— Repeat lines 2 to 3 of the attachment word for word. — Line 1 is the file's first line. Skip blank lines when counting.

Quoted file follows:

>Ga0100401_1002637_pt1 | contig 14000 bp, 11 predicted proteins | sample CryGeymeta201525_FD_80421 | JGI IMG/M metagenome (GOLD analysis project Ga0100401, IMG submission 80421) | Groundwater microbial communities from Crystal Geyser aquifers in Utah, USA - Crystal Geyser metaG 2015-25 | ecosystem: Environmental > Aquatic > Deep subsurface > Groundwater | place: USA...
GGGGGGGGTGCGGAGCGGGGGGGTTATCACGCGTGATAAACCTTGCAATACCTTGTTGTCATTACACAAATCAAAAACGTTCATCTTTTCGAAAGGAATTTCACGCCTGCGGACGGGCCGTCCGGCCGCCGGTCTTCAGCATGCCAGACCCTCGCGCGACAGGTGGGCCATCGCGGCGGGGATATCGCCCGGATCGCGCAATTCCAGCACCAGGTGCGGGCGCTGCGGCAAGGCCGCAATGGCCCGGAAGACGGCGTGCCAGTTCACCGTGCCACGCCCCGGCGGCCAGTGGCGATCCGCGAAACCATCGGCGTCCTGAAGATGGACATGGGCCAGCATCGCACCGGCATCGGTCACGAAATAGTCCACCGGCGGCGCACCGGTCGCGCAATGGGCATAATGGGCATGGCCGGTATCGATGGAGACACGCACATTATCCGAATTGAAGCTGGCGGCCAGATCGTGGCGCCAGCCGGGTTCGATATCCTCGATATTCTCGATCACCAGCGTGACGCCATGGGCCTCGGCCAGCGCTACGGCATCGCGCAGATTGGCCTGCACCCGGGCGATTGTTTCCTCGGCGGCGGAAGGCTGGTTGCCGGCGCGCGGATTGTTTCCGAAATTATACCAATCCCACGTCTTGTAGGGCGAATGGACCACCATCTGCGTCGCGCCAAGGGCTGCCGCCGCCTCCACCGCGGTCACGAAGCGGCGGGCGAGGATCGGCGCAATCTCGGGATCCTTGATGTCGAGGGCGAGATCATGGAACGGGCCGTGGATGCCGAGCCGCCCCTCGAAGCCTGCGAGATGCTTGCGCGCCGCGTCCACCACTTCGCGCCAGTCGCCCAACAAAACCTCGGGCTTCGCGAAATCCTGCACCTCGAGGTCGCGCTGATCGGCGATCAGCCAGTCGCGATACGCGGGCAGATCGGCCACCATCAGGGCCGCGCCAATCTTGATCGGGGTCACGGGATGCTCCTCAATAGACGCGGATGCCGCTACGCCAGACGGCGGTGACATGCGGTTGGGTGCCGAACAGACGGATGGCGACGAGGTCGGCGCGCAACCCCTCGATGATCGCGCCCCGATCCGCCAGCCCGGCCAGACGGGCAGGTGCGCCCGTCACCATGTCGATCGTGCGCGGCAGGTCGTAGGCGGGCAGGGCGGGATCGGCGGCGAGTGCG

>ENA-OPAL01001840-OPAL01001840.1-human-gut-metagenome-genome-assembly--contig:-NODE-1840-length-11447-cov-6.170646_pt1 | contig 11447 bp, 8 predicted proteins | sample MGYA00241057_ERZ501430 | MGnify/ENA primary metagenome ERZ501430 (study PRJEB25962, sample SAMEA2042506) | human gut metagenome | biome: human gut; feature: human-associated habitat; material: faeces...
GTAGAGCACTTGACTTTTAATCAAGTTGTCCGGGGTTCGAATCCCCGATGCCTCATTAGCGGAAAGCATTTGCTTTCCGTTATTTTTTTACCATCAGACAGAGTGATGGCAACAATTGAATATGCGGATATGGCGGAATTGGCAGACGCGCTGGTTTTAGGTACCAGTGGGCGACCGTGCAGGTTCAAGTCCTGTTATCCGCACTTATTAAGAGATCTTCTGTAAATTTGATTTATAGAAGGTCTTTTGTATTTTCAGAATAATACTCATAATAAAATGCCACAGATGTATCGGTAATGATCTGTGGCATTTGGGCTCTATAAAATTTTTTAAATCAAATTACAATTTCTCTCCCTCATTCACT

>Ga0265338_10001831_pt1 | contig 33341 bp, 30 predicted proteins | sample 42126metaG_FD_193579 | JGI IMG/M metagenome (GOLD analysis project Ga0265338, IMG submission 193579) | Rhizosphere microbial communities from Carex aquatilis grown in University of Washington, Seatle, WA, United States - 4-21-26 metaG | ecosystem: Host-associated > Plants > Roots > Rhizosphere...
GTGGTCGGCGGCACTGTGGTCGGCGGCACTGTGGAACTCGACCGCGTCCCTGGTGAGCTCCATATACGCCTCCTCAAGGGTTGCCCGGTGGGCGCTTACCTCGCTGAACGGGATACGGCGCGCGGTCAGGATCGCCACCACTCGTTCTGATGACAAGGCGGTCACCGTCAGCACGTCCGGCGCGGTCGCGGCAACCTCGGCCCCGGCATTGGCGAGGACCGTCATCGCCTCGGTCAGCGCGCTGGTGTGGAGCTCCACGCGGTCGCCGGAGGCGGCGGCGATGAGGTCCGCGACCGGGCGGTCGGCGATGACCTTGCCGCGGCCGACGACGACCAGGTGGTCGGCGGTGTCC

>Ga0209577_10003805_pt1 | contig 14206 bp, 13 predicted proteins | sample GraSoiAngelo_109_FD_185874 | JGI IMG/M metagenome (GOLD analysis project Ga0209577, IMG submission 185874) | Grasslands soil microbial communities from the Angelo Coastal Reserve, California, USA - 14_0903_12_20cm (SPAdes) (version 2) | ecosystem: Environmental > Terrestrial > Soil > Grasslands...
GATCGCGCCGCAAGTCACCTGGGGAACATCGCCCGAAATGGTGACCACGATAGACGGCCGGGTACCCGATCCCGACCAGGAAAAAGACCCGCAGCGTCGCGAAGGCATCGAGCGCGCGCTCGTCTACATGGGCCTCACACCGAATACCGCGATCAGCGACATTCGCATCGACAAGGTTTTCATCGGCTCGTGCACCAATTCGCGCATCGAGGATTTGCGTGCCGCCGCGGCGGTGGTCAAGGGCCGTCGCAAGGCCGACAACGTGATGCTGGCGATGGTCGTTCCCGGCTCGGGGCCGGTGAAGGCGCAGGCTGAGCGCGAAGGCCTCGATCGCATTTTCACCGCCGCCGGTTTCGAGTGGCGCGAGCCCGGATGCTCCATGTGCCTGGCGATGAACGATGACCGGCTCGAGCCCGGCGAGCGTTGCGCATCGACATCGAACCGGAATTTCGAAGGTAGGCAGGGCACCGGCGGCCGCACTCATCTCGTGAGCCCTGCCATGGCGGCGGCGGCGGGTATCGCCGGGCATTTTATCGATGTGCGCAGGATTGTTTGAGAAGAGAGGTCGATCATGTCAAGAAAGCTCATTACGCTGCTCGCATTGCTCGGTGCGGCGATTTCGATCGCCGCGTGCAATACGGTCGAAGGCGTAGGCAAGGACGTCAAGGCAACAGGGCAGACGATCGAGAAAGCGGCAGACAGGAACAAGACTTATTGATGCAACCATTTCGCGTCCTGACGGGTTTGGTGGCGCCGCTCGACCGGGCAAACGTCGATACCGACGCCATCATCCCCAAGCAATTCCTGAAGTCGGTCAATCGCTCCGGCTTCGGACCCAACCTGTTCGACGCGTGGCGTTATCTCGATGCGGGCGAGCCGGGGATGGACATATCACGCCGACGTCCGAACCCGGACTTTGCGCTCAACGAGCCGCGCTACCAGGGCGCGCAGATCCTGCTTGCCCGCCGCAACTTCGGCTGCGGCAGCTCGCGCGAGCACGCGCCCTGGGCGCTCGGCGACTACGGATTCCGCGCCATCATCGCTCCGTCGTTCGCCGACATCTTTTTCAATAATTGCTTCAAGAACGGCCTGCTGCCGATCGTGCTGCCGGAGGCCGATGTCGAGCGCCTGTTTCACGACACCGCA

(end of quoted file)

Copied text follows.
GGGGGGGGTGCGGAGCGGGGGGGTTATCACGCGTGATAAACCTTGCAATACCTTGTTGTCATTACACAAATCAAAAACGTTCATCTTTTCGAAAGGAATTTCACGCCTGCGGACGGGCCGTCCGGCCGCCGGTCTTCAGCATGCCAGACCCTCGCGCGACAGGTGGGCCATCGCGGCGGGGATATCGCCCGGATCGCGCAATTCCAGCACCAGGTGCGGGCGCTGCGGCAAGGCCGCAATGGCCCGGAAGACGGCGTGCCAGTTCACCGTGCCACGCCCCGGCGGCCAGTGGCGATCCGCGAAACCATCGGCGTCCTGAAGATGGACATGGGCCAGCATCGCACCGGCATCGGTCACGAAATAGTCCACCGGCGGCGCACCGGTCGCGCAATGGGCATAATGGGCATGGCCGGTATCGATGGAGACACGCACATTATCCGAATTGAAGCTGGCGGCCAGATCGTGGCGCCAGCCGGGTTCGATATCCTCGATATTCTCGATCACCAGCGTGACGCCATGGGCCTCGGCCAGCGCTACGGCATCGCGCAGATTGGCCTGCACCCGGGCGATTGTTTCCTCGGCGGCGGAAGGCTGGTTGCCGGCGCGCGGATTGTTTCCGAAATTATACCAATCCCACGTCTTGTAGGGCGAATGGACCACCATCTGCGTCGCGCCAAGGGCTGCCGCCGCCTCCACCGCGGTCACGAAGCGGCGGGCGAGGATCGGCGCAATCTCGGGATCCTTGATGTCGAGGGCGAGATCATGGAACGGGCCGTGGATGCCGAGCCGCCCCTCGAAGCCTGCGAGATGCTTGCGCGCCGCGTCCACCACTTCGCGCCAGTCGCCCAACAAAACCTCGGGCTTCGCGAAATCCTGCACCTCGAGGTCGCGCTGATCGGCGATCAGCCAGTCGCGATACGCGGGCAGATCGGCCACCATCAGGGCCGCGCCAATCTTGATCGGGGTCACGGGATGCTCCTCAATAGACGCGGATGCCGCTACGCCAGACGGCGGTGACATGCGGTTGGGTGCCGAACAGACGGATGGCGACGAGGTCGGCGCGCAACCCCTCGATGATCGCGCCCCGATCCGCCAGCCCGGCCAGACGGGCAGGTGCGCCCGTCACCATGTCGATCGTGCGCGGCAGGTCGTAGGCGGGCAGGGCGGGATCGGCGGCGAGTGCG

>ENA-OPAL01001840-OPAL01001840.1-human-gut-metagenome-genome-assembly--contig:-NODE-1840-length-11447-cov-6.170646_pt1 | contig 11447 bp, 8 predicted proteins | sample MGYA00241057_ERZ501430 | MGnify/ENA primary metagenome ERZ501430 (study PRJEB25962, sample SAMEA2042506) | human gut metagenome | biome: human gut; feature: human-associated habitat; material: faeces...